Auction fraud typically involves the misrepresentation or non-delivery of a product advertised for sale through an online auction site. In one common auction fraud, the seller posts the item as if he resides in the United States, then responds to the “winner” (buyer) with an e-mail stating that he is out of the country for some reason and requests that payment be wired directly to him via Western Union, MoneyGram, or bank-to-bank wire transfer. Using those sources makes the money virtually unrecoverable and leaves the victim with no recourse. For more details on auction fraud and how to avoid it, visit www.eBay.com and www.paypal.com.
Counterfeit Cashier’s Check
This scam targets individuals who use internet classified ads to sell merchandise or vehicles as well as landlords who advertise their rental properties online. Typically, an interested party outside the United States contacts the advertiser and agrees to make the purchase or rent the property. To make the payment, the “buyer” explains that someone owes him money and he will have that individual send a cashier’s check in the amount owed to the seller. The amount of the cashier’s check will be significantly more than the purchase and the seller is asked to deposit the check and wire the excess funds to the buyer or an associate of the buyer.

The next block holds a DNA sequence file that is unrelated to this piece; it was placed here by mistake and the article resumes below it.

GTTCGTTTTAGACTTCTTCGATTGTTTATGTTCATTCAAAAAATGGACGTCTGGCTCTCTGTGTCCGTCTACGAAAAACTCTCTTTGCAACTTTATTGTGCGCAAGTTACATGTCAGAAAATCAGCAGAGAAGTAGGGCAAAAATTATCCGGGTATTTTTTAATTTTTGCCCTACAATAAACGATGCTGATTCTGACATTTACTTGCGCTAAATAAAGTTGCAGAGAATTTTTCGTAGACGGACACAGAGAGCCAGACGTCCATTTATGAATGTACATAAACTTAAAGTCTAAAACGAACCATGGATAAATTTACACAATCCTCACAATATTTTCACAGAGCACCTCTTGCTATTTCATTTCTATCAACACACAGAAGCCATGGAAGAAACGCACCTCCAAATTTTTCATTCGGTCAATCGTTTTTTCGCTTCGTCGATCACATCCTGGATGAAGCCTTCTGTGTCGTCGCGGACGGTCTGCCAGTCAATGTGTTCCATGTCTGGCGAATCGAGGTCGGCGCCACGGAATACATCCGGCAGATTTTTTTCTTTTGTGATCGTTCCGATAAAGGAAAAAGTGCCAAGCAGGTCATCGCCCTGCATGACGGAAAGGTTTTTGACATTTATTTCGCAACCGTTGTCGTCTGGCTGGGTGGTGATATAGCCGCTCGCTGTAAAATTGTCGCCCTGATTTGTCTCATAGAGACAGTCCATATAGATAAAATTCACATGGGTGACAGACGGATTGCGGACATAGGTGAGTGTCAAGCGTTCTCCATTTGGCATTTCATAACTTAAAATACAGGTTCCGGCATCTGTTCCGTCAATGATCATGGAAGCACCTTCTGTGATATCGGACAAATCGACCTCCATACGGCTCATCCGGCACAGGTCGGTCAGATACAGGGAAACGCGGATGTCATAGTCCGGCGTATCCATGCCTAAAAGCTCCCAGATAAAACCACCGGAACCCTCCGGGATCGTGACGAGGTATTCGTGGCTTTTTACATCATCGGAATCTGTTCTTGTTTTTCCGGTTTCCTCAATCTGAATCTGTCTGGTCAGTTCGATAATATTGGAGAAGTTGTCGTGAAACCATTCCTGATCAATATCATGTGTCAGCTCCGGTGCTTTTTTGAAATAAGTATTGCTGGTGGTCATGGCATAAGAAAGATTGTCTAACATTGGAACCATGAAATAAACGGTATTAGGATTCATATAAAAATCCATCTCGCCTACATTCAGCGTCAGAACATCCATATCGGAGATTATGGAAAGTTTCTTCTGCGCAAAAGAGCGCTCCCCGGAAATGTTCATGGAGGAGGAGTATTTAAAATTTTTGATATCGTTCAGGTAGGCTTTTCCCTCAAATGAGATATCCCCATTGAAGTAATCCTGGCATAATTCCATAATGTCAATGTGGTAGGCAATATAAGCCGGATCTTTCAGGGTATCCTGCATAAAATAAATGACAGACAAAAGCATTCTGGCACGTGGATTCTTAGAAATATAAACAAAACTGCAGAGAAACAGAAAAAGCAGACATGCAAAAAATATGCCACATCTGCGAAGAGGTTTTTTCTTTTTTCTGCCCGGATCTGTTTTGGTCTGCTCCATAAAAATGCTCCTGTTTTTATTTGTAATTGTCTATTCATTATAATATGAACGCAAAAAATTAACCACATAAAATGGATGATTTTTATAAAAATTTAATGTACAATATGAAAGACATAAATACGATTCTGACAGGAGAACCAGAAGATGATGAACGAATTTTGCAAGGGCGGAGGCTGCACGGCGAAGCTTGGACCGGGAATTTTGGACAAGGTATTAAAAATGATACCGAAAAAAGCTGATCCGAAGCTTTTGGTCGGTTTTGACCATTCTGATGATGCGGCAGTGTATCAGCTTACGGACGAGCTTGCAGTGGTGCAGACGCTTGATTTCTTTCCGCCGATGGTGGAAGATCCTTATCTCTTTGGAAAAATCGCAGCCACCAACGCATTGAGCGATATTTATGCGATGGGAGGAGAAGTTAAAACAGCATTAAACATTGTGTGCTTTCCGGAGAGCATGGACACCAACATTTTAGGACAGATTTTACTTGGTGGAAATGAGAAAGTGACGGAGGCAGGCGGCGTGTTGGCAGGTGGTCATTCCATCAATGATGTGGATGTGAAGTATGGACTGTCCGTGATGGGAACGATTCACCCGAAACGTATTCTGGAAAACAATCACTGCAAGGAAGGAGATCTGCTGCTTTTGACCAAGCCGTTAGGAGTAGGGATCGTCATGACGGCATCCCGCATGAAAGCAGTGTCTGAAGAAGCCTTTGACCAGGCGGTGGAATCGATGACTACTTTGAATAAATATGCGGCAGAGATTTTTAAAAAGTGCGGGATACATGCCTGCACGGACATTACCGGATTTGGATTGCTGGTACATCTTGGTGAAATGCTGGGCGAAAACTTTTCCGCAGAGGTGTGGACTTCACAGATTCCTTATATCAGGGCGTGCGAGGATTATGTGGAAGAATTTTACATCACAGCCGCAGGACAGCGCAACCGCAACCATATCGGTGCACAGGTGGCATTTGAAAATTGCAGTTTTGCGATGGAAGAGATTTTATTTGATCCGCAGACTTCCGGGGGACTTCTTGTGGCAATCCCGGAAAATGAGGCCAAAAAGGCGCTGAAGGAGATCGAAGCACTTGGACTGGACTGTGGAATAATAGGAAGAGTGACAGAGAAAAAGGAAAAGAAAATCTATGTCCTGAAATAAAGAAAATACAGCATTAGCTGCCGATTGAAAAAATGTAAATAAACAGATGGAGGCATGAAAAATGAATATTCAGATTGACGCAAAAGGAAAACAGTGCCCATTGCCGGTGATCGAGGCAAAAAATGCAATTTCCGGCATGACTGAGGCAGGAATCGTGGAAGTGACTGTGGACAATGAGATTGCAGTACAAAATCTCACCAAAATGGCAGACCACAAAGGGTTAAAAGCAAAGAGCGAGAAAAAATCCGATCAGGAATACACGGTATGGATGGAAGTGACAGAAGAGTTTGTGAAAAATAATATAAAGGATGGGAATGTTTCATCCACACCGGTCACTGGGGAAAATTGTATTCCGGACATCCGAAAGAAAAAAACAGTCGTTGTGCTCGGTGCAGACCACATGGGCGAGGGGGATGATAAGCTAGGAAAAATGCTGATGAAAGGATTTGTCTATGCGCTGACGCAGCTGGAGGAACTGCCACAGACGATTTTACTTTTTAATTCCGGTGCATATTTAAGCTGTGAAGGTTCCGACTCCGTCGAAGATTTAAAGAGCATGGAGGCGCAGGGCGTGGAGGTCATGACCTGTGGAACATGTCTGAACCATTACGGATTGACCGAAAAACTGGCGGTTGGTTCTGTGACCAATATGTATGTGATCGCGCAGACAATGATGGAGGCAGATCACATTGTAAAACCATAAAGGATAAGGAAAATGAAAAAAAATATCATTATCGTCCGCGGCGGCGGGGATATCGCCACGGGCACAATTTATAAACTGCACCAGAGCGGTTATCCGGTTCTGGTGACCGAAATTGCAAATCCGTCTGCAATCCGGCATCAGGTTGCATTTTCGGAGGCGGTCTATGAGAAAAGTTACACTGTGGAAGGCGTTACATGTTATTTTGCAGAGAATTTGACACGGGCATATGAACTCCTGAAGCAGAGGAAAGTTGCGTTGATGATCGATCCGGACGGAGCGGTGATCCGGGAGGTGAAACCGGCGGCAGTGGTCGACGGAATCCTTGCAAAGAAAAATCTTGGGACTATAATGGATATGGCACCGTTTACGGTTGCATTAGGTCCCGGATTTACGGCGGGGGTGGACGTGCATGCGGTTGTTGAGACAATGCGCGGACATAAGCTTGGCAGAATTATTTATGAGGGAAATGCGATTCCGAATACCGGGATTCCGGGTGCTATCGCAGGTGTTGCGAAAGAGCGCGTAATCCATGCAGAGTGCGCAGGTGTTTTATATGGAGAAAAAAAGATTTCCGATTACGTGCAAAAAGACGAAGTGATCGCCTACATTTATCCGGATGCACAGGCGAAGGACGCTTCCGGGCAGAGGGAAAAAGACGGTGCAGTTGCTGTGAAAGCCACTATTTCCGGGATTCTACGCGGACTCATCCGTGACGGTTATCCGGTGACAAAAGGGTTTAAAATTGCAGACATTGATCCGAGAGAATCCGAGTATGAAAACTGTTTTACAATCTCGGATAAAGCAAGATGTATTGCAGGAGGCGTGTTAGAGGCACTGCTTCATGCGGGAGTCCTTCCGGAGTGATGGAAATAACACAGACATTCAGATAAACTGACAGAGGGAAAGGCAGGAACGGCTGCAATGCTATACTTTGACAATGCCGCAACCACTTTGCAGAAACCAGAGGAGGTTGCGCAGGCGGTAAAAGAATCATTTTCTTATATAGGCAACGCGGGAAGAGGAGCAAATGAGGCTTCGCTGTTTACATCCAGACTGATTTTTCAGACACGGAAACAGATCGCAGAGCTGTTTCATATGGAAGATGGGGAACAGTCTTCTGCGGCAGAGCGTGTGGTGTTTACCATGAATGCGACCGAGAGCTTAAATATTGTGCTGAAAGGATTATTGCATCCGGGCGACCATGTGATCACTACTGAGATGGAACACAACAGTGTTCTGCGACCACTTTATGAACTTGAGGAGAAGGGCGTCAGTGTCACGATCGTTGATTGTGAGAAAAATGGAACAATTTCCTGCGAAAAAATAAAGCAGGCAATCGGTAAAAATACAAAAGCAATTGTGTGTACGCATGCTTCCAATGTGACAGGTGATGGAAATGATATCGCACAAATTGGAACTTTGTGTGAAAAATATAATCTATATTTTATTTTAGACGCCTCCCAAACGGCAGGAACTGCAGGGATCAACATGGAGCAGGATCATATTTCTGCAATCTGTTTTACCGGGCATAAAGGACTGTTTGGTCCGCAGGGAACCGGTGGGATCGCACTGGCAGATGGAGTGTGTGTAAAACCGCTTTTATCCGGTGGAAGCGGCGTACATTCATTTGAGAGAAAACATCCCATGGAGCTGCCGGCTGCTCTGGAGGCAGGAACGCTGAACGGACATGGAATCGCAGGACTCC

Most banks will release the funds on a cashier’s check immediately or within a day or two. Many consumers believe this means the check is valid, but it can take up to several weeks for a bank to determine that a cashier’s check is counterfeit. When that happens, the bank will hold the person who deposited the check responsible for the full amount of the check. A victim of this scam has lost the merchandise sold, the amount of money he wired to the buyer,and probably bank fees for the returned check.
A common scam in this category is when bogus foreign-based companies recruit U.S. residents on employment-search websites for work-at-home employment opportunities. These positions often involve reselling or reshipping merchandise to destinations outside the U.S. Prospective employees are required to provide personal information as well as copies of their identification, such as a driver’s license, birth certificate, or Social Security card (which puts them at risk of being victims of identity theft).